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Wittman: Tips available on reducing electricity bills

It feels like a double whammy. No, make that a quadruple whammy.

Our average grocery bill has gone up – a lot. Our car insurance just went up about 10 percent, even though we have clean driving records. We’re paying more for our health insurance, too. Now electric companies are raising their rates, too.

It seems rising prices are a fact of life in the current economy.

But you don’t have to feel helpless in the fight to keep your bills down, particularly when it comes to your energy bill. There are many low-cost and even no-cost ways to reduce your energy usage, and there are many Web sites that can help you get started.

Let’s start with light bulbs. Compact fluorescent lightbulbs (CFLs) are an easy, relatively cheap way to shave kilowatts off your bill. They cost a little bit more than traditional incandescent lightbulbs, but they last up to 10 times longer and use 75 percent less energy.

Some are afraid to install CFLs because they contain mercury. While it’s true that CFLs contain a small amount of mercury, it’s completely harmless in the bulb. If you break the bulb, you must dispose of it as you would any item containing mercury. (For point of reference, household thermostats contain as much or more mercury than CFLs.) Go to eartheasy.com/live_energyeff_lighting.htm to learn more about using CFLs and how to dispose of them.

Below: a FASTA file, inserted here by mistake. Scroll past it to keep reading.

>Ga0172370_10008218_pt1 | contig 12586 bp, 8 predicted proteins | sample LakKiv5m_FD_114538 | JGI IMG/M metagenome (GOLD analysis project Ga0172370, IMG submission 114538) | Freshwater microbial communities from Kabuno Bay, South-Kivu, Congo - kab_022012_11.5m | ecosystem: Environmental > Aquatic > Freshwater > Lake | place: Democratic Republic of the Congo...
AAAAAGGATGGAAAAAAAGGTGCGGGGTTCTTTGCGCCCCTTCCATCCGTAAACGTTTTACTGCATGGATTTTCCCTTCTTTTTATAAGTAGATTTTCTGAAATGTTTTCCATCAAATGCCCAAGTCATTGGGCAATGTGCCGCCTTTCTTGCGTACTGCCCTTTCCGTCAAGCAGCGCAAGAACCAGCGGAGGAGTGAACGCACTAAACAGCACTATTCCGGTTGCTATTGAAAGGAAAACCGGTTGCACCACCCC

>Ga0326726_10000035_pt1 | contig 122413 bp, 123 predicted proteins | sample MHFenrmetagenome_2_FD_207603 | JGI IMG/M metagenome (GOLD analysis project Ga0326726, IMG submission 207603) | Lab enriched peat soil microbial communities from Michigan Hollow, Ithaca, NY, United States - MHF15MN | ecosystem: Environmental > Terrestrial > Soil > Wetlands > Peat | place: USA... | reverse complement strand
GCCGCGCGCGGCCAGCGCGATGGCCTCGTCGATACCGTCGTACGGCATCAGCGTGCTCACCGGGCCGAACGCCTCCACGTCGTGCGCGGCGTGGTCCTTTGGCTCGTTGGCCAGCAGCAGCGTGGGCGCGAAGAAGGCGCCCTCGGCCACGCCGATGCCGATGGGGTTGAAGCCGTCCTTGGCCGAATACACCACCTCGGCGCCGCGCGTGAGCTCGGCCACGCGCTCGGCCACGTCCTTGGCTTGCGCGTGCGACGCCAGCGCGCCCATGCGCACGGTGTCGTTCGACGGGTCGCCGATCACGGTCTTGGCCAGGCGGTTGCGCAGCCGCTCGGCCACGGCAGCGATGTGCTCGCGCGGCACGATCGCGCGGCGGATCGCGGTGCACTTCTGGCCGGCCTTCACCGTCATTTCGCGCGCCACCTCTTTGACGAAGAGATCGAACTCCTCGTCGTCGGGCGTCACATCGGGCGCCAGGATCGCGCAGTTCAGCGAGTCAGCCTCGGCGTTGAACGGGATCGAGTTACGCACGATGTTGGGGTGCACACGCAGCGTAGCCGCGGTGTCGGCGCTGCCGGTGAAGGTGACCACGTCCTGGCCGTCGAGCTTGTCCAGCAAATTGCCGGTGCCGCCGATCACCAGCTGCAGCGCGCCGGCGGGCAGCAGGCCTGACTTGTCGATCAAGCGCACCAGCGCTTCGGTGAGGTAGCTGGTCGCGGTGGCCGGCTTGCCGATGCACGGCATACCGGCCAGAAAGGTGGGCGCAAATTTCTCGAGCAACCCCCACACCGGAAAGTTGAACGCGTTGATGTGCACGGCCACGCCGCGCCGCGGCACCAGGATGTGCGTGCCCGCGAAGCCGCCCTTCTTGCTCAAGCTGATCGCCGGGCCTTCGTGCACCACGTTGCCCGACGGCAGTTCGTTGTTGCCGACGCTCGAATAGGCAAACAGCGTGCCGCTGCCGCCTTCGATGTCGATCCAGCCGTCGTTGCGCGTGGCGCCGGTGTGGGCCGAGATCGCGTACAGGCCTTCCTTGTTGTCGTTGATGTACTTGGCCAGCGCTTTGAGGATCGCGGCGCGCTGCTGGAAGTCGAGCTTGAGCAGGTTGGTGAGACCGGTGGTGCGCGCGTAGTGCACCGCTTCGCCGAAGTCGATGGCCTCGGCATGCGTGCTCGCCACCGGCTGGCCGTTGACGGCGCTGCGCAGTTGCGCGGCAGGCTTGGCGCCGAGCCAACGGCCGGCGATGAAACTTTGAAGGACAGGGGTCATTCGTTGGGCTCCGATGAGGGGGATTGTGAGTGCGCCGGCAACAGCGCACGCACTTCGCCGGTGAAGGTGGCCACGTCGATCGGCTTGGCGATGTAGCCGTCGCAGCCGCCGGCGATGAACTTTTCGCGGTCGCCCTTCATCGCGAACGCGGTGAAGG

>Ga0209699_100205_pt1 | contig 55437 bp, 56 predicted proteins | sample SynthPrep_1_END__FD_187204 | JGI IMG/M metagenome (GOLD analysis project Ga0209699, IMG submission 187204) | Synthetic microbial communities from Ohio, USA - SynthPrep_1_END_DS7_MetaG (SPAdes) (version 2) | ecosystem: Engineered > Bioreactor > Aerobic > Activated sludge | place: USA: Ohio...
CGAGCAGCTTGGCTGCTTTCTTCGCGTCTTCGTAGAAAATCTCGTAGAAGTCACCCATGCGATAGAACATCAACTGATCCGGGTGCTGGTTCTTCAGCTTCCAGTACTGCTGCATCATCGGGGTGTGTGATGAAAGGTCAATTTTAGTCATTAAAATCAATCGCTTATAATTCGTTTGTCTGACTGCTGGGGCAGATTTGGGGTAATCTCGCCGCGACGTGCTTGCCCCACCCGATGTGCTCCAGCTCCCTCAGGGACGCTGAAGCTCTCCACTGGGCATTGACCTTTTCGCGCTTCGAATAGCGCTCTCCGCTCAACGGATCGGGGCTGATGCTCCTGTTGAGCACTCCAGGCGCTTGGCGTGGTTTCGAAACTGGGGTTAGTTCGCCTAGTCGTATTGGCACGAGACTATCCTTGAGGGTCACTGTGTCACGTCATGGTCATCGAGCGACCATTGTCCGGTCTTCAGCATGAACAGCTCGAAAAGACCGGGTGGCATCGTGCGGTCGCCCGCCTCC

An investment in something as simple as weatherization around doors and windows can make a big difference, too. The U.S. Department of Energy Web site at energy.gov also has great energy efficiency information and resources for homes and businesses.

Energyguide.com has a calculator to help you determine where you’re using the most energy and gives you ideas on how to reduce it. It also features a contractor and supplier database to help you with bigger projects.

Finally, there’s Energystar.gov, which can help you identify the most energy efficient appliances for your home or business.

Romi Carrell Wittman is a writer and the communication services director for Trico Electric Cooperative. E-mail: romi.wittman@comcast.net.

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